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'The Feds were very slow': Connecticut Gov. criticizes Trump administration's initial coronavirus response

The federal government failed to adequately address the coronavirus outbreak in its early stages and told the public conflicting messages about the severity of the crisis, says Democratic Connecticut Governor Ned Lamont.

“Obviously, the Feds were very slow off the draw,” he says. “They didn't take it seriously early on.”

“They sent mixed messages: Hoax, business as usual,” he adds, in a newly released interview on “Influencers with Andy Serwer,” taped on March 20.

Asked by Yahoo Finance Editor-in-Chief Andy Serwer about his stance on Trump’s use of “Chinese virus” as a term for the coronavirus, Lamont says, “It doesn’t help things.”

“This is a virus that knows no borders,” he adds, citing a dramatic reduction of new infections in China as confirmed cases continue to rise in Europe and the United States. (On Tuesday, Trump said he would no longer emphasize the Chinese origins of the virus.)

Last Friday, Lamont announced an order for his state that requires all nonessential businesses to close and recommends that residents maintain social distancing and limit outdoor activities — a stay-at-home measure similar to those that, as of Tuesday, have been announced by at least sixteen other states, including New York and California.

In all, more than half of Americans live under such rules, The New York Times reported on Tuesday.

As of Wednesday morning, the number of confirmed coronavirus cases in the U.S. rose to more than 55,200, as the worldwide total surpassed 435,000, according to Johns Hopkins University. The number of people diagnosed with the disease in the U.S. has grown dramatically since March 1, when there were roughly 100 confirmed cases.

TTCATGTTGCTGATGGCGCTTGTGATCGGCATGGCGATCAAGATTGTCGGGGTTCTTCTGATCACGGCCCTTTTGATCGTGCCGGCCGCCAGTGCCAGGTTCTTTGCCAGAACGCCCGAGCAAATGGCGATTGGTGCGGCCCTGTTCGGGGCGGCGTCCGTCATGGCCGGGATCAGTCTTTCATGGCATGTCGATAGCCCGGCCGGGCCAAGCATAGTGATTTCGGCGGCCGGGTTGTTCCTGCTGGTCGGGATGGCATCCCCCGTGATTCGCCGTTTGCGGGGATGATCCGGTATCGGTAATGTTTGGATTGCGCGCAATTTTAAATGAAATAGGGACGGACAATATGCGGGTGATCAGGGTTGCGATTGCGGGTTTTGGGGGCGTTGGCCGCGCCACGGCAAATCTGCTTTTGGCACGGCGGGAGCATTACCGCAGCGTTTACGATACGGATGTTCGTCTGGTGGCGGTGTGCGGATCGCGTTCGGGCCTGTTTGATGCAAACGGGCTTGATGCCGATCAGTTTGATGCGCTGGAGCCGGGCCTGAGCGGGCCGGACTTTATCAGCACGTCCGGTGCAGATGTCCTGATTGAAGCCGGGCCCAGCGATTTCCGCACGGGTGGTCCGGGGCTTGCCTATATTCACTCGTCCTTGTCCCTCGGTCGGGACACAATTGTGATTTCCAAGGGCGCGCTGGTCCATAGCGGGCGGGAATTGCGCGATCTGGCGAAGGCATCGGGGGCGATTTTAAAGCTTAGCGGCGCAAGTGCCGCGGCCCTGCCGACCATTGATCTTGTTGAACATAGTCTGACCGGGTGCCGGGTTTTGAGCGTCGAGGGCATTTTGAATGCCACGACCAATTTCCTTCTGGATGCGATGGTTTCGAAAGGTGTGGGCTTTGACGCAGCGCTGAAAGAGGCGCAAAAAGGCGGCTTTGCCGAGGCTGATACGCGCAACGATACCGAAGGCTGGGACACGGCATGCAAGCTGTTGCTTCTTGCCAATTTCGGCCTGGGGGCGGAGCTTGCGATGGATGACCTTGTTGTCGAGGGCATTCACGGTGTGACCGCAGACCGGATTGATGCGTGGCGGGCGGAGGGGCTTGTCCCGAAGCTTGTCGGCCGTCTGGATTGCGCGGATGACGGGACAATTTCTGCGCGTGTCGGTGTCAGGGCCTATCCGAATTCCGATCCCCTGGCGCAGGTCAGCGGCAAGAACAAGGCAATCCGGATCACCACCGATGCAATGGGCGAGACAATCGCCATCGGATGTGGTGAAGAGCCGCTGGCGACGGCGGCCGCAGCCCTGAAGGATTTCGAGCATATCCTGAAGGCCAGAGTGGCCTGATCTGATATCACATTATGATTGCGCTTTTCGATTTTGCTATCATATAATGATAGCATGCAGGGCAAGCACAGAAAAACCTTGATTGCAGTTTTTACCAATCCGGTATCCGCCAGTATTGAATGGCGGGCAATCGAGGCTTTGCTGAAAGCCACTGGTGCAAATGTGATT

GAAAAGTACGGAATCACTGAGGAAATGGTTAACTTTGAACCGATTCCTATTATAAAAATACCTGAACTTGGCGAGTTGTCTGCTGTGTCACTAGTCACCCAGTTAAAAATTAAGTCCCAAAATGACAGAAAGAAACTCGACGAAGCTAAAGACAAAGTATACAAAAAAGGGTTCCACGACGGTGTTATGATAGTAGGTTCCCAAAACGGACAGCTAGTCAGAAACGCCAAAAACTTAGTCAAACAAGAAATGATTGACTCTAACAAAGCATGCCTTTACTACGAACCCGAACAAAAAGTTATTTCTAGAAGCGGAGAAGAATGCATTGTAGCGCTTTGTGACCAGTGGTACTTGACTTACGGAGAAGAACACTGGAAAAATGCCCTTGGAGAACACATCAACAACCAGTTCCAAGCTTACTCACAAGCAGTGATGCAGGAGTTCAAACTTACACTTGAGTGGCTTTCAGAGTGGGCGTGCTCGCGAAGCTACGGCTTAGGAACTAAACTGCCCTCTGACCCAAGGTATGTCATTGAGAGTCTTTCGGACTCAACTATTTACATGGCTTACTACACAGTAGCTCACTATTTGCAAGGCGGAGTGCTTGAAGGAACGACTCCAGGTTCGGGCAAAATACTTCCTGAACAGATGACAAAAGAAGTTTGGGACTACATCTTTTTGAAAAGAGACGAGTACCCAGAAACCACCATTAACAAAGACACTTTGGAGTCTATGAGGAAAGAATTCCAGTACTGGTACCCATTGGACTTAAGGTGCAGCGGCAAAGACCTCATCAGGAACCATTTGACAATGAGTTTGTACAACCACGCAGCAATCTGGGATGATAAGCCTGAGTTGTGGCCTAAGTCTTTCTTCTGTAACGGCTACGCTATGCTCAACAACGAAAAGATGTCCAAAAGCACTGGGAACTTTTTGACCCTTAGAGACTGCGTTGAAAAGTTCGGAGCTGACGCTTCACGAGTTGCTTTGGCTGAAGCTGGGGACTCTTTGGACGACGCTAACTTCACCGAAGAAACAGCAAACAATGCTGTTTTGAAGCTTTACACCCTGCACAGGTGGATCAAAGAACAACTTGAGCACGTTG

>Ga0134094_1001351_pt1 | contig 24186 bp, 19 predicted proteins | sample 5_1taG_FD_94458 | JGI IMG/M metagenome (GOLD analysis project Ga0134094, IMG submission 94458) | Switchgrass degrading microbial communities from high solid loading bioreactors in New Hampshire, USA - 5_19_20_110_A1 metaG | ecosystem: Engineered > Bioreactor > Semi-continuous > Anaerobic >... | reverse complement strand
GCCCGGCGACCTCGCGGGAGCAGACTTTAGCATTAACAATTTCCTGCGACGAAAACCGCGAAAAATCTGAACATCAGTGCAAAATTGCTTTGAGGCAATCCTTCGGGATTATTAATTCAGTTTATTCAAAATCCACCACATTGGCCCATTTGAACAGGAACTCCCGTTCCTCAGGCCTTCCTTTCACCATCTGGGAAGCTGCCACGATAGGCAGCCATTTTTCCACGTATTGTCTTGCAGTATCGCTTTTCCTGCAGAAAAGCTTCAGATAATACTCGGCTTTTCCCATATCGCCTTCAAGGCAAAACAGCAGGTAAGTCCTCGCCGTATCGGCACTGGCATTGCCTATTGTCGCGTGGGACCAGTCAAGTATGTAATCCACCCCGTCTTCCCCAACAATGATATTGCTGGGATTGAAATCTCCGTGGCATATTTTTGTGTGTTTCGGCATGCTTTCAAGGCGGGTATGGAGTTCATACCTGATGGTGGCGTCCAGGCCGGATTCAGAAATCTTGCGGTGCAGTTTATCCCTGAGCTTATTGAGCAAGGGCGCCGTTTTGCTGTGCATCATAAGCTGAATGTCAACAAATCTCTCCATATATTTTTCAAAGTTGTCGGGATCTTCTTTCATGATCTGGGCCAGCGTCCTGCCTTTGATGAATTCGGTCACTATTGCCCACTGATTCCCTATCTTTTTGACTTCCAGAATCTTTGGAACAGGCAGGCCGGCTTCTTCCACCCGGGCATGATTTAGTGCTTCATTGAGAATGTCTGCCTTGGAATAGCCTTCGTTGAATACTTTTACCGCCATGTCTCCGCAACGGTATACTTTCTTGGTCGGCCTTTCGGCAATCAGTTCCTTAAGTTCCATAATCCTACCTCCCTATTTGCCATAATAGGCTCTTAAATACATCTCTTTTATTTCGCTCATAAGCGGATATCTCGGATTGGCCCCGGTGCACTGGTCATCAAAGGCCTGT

U.S. President Donald Trump addresses the coronavirus task force daily briefing as as National Institute of Allergy and Infectious Diseases Director Anthony Fauci listens at the White House in Washington, U.S., March 24, 2020. REUTERS/Jonathan Ernst

‘They’re taking it very seriously now’

As the adverse economic impact of the coronavirus comes into view, Trump is concerned about the effect of measures that shut down large amounts of business activity, Vanity Fair reported on Monday, citing unnamed sources. He is frustrated with governors and public health officials who’ve backed such measures, the article says.

On Tuesday, Trump said the U.S. can achieve public health objectives while also softening the blow to the U.S. economy, and appeared to call on Congress to pass a $2 trillion stimulus bill.

“Our people want to return to work,” he tweeted. “They will practice Social Distancing and all else, and Seniors will be watched over protectively & lovingly. We can do two things together. THE CURE CANNOT BE WORSE (by far) THAN THE PROBLEM! Congress MUST ACT NOW. We will come back strong!”

Early Wednesday morning, lawmakers reached a $2 trillion stimulus agreement that’s slated to be the largest such package in U.S. history.

Speaking to Yahoo Finance last Friday, Lamont offered qualified praise for the Trump administration’s shift toward addressing the outbreak.

“I think they're taking it very seriously now,” Lamont says. “That means in terms of haltingly getting us some of the supplies we need: PPE [personal protective equipment], swabs, ventilators.”

Lamont made the remarks during a conversation that aired in an episode of Yahoo Finance’s “Influencers with Andy Serwer,” a weekly interview series with leaders in business, politics, and entertainment.

Since he took office at the outset of last year, Lamont has signed legislation set to raise the state’s minimum wage to $15 per hour as well as another measure set to guarantee family and medical leave. One week ago, he joined New Jersey Governor Phil Murphy and New York Governor Andrew Cuomo in a coordinated regional effort to limit gatherings to 50 people or less and close gyms, movie theaters, and casinos.

Connecticut Governor Ned Lamont appears on "Influencers with Andy Serwer."

Speaking on Friday, Lamont not only criticized the Trump administration but also Congress. While he gave credit to lawmakers for passing a pair of coronavirus relief bills in recent weeks, he criticized a third bill expected to be passed by the Senate this week.

“Now you've got the trillion dollar bill that's going to wind its way through,” he says. “Sounds a little bit more like a Christmas tree to me with a lot of ornaments on it.”

Congress should allocate sufficient funds to the states, which are best positioned to effectively direct the money, Lamont said.

“The governors feel very strongly, give us a block grant,” he said, “give us the flexibility to put the money where it'll have the most impact.”

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